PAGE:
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Charles Bonnet Syndrome

NPR currently has an article and audio segment available about David Stewart, a man who lost his sight, and subsequently developed Charles Bonnet Syndrome:

Stewart has Charles Bonnet syndrome, a condition that often affects people with macular degeneration or diabetic eye disease. A surprisingly large percentage of people who lose sight start seeing things, says ophthalmologist Jonathan Trobe of the University of Michigan.

“The brain is doing a mash-up of stored visual memories,” says Trobe. When visual cells in the brain stop getting information — which happens when your rods and cones stop working — the cells compensate, he explains. If there’s no data coming in, they make up images. They hallucinate.

Readers of our anthology Darklore Volume 1 will recognise this syndrome – author/researcher Paul Devereux wrote about it at length in his essay “Visions of the Blind”.

  1. An Inside-out Reality
    THis quote resonated with me:

    “It’s as though, having been deprived of sight, he has figured out a final end run and instead of seeing from the outside in, he now sees from the inside out.”

    Don Hoffman discusses the visual processes involved in our perception in the piece “Dismissing God” available at AntiMatters. He points out that vision is always an inside-out process, though the processes are so elegant and complex that we are unaware of it.

    I found the second article (linked from the first) about the elderly woman who began to have auditory hallucinations of Irish Folk songs fascinating as well.

    It’s that pesky consciousness thing again . . .

  2. By the way . . .
    [quote=Greg]”The brain is doing a mash-up of stored visual memories,” says Trobe. [/quote]

    Would Trobe like to explain exactly how it is that the brain has stored up memories available to “mash together” in such a way as to provide an image perfectly matching the story the subject happens to be listening to?

    And the ‘mashed together’ sailor winked as well.

    The joke’s on someone . . .

    1. probably on us
      It may very well be that “reality” is nothing more than a consensual hallucination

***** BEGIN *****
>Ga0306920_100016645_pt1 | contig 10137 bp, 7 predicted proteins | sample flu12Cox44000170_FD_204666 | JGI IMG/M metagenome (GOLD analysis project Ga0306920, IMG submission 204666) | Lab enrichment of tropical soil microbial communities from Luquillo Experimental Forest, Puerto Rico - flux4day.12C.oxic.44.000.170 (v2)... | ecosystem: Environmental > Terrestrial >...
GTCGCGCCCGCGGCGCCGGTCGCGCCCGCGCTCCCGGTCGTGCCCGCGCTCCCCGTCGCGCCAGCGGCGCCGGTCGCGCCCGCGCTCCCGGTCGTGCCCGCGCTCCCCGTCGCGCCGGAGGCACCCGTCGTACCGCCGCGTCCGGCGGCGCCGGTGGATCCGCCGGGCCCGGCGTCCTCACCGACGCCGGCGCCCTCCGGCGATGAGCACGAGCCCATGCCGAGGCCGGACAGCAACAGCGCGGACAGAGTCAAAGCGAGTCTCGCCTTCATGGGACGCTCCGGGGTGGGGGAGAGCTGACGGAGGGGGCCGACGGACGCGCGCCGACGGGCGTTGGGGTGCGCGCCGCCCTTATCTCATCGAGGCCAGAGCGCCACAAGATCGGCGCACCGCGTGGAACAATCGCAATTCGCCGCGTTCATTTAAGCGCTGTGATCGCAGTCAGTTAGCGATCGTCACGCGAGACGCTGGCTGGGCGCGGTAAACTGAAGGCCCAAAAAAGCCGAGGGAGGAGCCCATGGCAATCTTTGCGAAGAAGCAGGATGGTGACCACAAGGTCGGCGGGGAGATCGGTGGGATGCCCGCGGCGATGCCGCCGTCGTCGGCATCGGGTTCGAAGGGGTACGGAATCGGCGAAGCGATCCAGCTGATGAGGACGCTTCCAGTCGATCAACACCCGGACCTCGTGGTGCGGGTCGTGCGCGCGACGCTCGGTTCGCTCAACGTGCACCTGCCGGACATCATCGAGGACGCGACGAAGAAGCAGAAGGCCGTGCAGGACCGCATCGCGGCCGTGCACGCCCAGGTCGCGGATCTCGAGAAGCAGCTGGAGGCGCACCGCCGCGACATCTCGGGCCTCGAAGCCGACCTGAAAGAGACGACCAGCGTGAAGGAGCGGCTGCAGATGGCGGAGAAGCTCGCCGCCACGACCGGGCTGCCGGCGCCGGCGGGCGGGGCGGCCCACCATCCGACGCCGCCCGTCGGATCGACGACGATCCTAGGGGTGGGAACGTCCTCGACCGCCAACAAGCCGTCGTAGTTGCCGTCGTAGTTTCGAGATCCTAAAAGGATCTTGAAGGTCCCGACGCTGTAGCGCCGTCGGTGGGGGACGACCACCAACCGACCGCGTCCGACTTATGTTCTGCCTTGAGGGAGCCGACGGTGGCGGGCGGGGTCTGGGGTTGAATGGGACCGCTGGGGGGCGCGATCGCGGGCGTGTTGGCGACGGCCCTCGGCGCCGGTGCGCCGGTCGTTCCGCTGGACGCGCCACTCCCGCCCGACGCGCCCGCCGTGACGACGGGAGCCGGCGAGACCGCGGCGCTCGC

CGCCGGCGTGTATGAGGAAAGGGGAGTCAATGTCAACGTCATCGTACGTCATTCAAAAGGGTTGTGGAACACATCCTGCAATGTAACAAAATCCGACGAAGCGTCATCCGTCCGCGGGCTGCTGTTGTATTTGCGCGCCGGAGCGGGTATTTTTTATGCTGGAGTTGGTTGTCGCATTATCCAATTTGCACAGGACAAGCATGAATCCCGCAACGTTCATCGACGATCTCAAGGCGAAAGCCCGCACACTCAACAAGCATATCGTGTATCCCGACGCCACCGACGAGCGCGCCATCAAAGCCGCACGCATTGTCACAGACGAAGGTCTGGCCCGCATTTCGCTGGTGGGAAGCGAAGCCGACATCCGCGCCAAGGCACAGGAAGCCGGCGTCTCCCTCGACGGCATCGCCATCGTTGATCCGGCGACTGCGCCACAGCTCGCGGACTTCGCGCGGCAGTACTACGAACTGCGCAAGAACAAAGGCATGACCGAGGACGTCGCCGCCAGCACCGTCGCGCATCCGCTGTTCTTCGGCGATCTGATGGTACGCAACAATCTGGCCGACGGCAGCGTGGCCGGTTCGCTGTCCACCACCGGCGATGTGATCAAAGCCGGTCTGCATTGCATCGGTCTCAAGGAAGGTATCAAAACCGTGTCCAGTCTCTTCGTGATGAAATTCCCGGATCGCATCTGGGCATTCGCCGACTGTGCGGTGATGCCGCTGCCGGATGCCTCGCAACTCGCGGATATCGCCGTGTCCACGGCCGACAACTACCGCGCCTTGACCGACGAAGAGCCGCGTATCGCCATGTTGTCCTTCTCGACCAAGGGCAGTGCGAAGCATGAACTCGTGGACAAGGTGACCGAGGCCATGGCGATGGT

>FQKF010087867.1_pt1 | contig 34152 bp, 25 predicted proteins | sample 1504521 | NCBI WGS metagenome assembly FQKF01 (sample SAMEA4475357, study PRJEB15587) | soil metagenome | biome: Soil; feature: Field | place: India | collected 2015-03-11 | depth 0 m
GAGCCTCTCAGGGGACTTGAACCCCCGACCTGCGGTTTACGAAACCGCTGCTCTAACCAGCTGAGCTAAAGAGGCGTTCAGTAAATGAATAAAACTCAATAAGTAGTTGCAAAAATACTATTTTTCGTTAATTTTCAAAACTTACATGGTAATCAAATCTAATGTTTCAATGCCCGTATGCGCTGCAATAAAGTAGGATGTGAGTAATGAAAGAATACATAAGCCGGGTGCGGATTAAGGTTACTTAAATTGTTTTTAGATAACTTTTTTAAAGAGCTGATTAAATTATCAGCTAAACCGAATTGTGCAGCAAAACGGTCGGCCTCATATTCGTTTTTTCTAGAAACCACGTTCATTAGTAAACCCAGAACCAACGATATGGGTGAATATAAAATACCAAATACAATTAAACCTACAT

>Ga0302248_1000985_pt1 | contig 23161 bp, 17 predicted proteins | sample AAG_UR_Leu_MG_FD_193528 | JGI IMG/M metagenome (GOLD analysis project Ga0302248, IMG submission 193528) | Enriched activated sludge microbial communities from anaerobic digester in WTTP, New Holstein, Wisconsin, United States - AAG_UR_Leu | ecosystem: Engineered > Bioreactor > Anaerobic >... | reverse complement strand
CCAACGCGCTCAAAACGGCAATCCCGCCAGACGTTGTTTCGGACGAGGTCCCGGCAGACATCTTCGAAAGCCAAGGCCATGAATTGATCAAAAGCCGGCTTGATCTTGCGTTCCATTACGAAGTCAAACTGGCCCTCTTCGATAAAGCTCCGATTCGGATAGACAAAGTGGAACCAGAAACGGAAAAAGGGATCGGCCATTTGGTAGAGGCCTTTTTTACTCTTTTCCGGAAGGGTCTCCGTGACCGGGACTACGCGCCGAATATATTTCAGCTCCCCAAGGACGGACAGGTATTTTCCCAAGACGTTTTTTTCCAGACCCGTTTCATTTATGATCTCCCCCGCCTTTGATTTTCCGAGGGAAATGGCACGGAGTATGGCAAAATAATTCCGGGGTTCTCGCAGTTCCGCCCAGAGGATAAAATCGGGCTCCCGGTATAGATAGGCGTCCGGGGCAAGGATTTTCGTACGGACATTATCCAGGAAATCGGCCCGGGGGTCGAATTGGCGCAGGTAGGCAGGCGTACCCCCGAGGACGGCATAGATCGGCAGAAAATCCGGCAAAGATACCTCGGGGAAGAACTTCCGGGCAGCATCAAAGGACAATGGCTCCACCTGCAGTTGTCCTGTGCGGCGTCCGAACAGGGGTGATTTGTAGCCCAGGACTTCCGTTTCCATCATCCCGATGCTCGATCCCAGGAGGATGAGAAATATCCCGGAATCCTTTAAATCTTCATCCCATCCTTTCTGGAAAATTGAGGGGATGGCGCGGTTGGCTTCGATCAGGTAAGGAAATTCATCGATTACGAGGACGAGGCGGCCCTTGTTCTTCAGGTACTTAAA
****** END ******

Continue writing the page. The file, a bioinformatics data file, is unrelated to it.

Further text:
It’s not the depth of the rabbit hole that bugs me…
      It’s all the rabbit SH*T you stumble over on your way down!!!

      Red Pill Junkie

  3. Irreducible Mind
    BTW, there is mention of Charles Bonnet Syndrome in the recent book ‘Irreducible Mind’ (Kelly et al), which they discuss over the course of two pages. Extracts:

    “The precipitating circumstance [for the hallucinations], in this as in other sensory-deprivation syndromes including dreaming, is not so much the *presence* of abnormal activity patter (as in migraine aura) as the *absence* of normal input-driven ones…”

    “The especially interesting finding from recent EEG and fMRI imaging studies is that the self-reported phenomenology of hallucinations in CBS patients correlates with increased activation in the corresponding, functionally specialized subregions of (ventral) visual cortex. Thus for example if patients hallucinated in color, increased activation was found in the color area. This finding is early and tentative, but if correct it poses problems for a conventional causal account.”

    “…We will venture two further predictions in relation to CBS itself: First, inasmuch as CBS amounts to a long term though partial Ganzfeld condition, we expect that sympathetic and open-minded investigation will reveal it to be a fertile source of spontaneous psi effects as well, potentially adaptable for experimental purposes. Second, just as ‘shell-hearing’, like crystal-gazing or ‘scrying’, can elicit psi-conducive forms of hallucinatory activity in normal persons, there ought to be an auditory analog of CBS with similarly psi-conducive properties”

    Kind regards,
    You monkeys only think you’re running things

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